• Seymore Leisure Centre

Sundays in Marylebone are one of my favourite days out in London, as that is when the amazing Marylebone Farmer’s Market is open (sadly, this may be closing soon, so do check before heading off for  this).

This neighbourhood is such wonderful delight for people of all types, big and small, active and more sedentary.  There is a wide range of culture and a wide range of shopping to go along with all the wonderful outdoor and indoor places for little ones to play.

One great luxury of coming to Marylebone for the day, is if you come with another adult, you can easily get some adult time to wander off and enjoy the neighbourhood.  Just off Marylebone High Street and Paddington Street, is the Paddington Street Gardens Playground.  This is a great place for children big and small to enjoy a morning while the adults take turns shopping in the amazing clothing, food and chocolate boutiques, enjoy the Wallace Collection, or even enjoy part of a free mid-day concert at The Royal Academy of Music (check online listings

Regent’s Park is near-by and a great place to spend the day or buy a picnic from Marylebone High Street to enjoy there.  The park boasts four playgrounds, paddling boats, fantastic manicured gardens and fountains.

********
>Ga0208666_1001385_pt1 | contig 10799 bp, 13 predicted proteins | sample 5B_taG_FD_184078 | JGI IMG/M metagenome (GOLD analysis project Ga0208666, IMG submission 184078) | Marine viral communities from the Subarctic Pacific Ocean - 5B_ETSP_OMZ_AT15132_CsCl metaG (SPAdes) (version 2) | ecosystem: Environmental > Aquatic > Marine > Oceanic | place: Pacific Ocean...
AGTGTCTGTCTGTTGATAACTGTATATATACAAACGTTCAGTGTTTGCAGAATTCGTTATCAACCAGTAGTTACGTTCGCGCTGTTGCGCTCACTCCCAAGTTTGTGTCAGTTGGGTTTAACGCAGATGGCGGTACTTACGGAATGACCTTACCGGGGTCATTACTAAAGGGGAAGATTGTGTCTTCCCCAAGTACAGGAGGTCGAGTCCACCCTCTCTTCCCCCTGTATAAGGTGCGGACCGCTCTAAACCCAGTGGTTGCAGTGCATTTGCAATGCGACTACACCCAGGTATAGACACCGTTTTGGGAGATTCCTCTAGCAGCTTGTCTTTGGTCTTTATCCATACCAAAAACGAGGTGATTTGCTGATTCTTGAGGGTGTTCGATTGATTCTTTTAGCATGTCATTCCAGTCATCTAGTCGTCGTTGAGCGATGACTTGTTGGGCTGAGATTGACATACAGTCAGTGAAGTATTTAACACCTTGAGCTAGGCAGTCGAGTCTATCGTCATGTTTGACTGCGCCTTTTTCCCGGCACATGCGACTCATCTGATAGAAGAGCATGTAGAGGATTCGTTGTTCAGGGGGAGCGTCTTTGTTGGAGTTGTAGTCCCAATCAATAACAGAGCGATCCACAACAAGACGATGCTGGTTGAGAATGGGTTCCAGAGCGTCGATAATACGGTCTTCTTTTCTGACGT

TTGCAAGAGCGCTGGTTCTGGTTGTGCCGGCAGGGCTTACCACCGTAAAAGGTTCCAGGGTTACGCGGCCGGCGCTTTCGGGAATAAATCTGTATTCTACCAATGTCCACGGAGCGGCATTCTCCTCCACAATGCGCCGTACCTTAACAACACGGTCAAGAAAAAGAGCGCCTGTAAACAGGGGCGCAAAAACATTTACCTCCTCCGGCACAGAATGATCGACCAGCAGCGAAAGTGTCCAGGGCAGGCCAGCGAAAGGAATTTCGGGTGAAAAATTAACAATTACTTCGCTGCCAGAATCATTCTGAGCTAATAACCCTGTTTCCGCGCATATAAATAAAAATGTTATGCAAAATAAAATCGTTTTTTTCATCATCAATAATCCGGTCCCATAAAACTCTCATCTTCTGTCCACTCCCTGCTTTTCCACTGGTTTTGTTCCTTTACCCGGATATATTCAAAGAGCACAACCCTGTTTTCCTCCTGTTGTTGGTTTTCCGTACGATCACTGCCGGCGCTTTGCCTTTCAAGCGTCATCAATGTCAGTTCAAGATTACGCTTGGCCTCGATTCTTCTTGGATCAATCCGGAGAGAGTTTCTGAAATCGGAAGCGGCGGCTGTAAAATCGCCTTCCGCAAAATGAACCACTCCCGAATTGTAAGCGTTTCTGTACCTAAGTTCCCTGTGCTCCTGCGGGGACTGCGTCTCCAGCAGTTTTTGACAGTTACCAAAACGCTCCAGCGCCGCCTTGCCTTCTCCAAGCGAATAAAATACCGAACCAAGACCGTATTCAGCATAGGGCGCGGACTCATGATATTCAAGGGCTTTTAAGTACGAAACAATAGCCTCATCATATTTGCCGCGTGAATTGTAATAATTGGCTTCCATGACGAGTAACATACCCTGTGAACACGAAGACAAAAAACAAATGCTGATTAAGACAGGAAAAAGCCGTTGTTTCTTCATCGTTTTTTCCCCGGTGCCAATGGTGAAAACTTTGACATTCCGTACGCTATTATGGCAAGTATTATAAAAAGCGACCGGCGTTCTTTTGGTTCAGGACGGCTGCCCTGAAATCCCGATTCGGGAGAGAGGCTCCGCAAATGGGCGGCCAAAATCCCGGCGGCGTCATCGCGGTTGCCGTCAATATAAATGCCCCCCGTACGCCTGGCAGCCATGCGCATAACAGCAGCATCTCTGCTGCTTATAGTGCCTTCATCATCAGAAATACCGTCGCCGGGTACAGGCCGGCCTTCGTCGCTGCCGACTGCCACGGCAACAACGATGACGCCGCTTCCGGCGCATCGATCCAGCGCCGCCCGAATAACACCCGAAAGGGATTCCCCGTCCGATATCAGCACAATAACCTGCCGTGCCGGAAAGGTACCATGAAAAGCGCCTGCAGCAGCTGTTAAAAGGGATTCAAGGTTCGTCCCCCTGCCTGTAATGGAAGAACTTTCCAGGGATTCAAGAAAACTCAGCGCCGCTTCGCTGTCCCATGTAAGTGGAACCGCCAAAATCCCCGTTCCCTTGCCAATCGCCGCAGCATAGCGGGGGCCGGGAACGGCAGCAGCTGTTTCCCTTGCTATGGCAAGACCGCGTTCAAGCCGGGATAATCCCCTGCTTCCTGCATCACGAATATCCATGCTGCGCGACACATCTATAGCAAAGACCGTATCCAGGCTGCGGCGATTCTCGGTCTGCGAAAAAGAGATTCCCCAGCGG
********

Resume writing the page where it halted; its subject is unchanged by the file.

A bit of a walk, but the Seymore Leisure Centre has an indoor play gym.  If the weather doesn’t cooperate, it’s a great back up to the playground.

About once a quarter there are children’s concerts, Chamber Tots, at the Wigmore Hall.  The children watch a short performance in the hall and then go downstairs to a workshop where they learn a song and play instruments.  It is an absolute delight.  Contact Wigmore Hall for the details as you need to speak with someone to book a concert.

Just beyond Wigmore Hall is St. Christopher Place.  This charming, well-hidden pedestrianised street is a real treat for families with small children.  Our favourite toy store, Petit Chou has the most amazing range of wooden toys and the owner, Iveta, is the most amazing “toy consultant”.  If you go in and describe the kind of child you are shopping for, she can find the perfect gift for them.  At the bottom of the street is a mini piazza with terrace dining, perfect option if you are eating with wiggly small children.

St. Christopher Place empties onto Oxford Street.  I am not a fan of Oxford Street as it is so busy its difficult to get a pushchair down, the shops are packed … but loads of people love shopping on it.

I have not been to Madam Tussaud’s yet as I have been put off by the cost, unfortunately, I do not have any information to share.

Days Out: Knightsbridge


  • Procession of the Queen’s Horse Guard from Hyde Park Barracks
  • Brompton Oratory and the South Kensington Museums (Natural History Museum, Science Museum, V and A), free


  • Harrods
  • Brompton Road
  • Sloane Street


  • Hyde Park Lido, (£4 adults, children under 5 free)
  • Knightsbridge Barracks Playground